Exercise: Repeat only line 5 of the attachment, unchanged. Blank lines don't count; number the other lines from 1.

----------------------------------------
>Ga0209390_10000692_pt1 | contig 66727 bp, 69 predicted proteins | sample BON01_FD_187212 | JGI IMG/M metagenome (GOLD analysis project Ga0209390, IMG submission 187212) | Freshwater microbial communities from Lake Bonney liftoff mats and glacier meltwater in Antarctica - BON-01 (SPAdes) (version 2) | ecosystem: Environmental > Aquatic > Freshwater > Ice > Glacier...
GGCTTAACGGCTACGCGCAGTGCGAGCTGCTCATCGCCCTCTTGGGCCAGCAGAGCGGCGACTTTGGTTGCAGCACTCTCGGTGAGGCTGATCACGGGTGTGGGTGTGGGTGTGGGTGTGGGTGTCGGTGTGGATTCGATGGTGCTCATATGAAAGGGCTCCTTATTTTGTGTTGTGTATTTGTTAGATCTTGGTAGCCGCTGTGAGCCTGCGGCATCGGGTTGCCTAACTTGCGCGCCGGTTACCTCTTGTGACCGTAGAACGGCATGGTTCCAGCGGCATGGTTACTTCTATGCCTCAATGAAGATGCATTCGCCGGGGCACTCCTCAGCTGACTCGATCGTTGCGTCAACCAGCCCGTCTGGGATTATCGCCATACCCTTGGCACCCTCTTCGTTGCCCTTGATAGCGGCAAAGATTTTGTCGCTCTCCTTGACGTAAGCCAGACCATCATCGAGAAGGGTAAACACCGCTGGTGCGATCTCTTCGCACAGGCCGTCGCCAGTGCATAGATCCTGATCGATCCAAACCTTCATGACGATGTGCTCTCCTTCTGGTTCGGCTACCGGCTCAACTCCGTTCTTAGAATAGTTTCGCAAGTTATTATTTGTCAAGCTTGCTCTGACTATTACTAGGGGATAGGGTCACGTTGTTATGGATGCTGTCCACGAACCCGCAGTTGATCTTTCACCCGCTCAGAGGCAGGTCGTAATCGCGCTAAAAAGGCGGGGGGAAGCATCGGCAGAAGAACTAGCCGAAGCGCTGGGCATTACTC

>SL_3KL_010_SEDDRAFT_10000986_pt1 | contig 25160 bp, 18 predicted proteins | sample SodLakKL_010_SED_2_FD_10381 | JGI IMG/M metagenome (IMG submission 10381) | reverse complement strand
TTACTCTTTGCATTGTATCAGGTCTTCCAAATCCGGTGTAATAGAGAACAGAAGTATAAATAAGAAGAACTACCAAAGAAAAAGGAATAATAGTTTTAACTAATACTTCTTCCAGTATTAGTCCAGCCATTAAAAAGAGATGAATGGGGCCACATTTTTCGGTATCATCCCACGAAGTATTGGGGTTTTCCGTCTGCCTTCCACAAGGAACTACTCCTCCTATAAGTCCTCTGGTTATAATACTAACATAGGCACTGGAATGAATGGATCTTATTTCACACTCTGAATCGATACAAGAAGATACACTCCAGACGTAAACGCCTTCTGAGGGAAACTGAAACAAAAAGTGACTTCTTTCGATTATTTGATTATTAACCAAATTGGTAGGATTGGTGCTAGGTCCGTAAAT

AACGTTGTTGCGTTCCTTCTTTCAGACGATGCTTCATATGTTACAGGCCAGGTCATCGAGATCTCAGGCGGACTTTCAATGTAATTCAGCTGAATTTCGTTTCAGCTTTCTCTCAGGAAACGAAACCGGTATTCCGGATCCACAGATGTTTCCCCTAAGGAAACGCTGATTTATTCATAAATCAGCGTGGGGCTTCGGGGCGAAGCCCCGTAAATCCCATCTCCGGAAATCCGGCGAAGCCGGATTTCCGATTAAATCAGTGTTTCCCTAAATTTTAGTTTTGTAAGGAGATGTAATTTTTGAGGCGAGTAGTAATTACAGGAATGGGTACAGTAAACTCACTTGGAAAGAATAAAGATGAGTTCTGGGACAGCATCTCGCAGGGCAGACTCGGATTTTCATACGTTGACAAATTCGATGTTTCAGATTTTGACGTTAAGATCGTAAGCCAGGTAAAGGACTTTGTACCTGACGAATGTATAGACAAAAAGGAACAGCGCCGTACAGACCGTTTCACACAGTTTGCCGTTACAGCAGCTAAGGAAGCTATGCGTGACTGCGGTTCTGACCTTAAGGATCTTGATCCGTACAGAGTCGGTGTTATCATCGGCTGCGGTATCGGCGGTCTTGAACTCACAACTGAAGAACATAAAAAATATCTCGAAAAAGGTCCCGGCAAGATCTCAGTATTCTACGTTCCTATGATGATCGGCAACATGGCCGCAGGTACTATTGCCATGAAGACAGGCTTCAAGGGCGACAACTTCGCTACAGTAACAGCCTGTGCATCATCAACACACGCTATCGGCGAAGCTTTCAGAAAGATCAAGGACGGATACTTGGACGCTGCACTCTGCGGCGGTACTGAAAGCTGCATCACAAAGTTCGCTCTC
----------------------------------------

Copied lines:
AACGTTGTTGCGTTCCTTCTTTCAGACGATGCTTCATATGTTACAGGCCAGGTCATCGAGATCTCAGGCGGACTTTCAATGTAATTCAGCTGAATTTCGTTTCAGCTTTCTCTCAGGAAACGAAACCGGTATTCCGGATCCACAGATGTTTCCCCTAAGGAAACGCTGATTTATTCATAAATCAGCGTGGGGCTTCGGGGCGAAGCCCCGTAAATCCCATCTCCGGAAATCCGGCGAAGCCGGATTTCCGATTAAATCAGTGTTTCCCTAAATTTTAGTTTTGTAAGGAGATGTAATTTTTGAGGCGAGTAGTAATTACAGGAATGGGTACAGTAAACTCACTTGGAAAGAATAAAGATGAGTTCTGGGACAGCATCTCGCAGGGCAGACTCGGATTTTCATACGTTGACAAATTCGATGTTTCAGATTTTGACGTTAAGATCGTAAGCCAGGTAAAGGACTTTGTACCTGACGAATGTATAGACAAAAAGGAACAGCGCCGTACAGACCGTTTCACACAGTTTGCCGTTACAGCAGCTAAGGAAGCTATGCGTGACTGCGGTTCTGACCTTAAGGATCTTGATCCGTACAGAGTCGGTGTTATCATCGGCTGCGGTATCGGCGGTCTTGAACTCACAACTGAAGAACATAAAAAATATCTCGAAAAAGGTCCCGGCAAGATCTCAGTATTCTACGTTCCTATGATGATCGGCAACATGGCCGCAGGTACTATTGCCATGAAGACAGGCTTCAAGGGCGACAACTTCGCTACAGTAACAGCCTGTGCATCATCAACACACGCTATCGGCGAAGCTTTCAGAAAGATCAAGGACGGATACTTGGACGCTGCACTCTGCGGCGGTACTGAAAGCTGCATCACAAAGTTCGCTCTC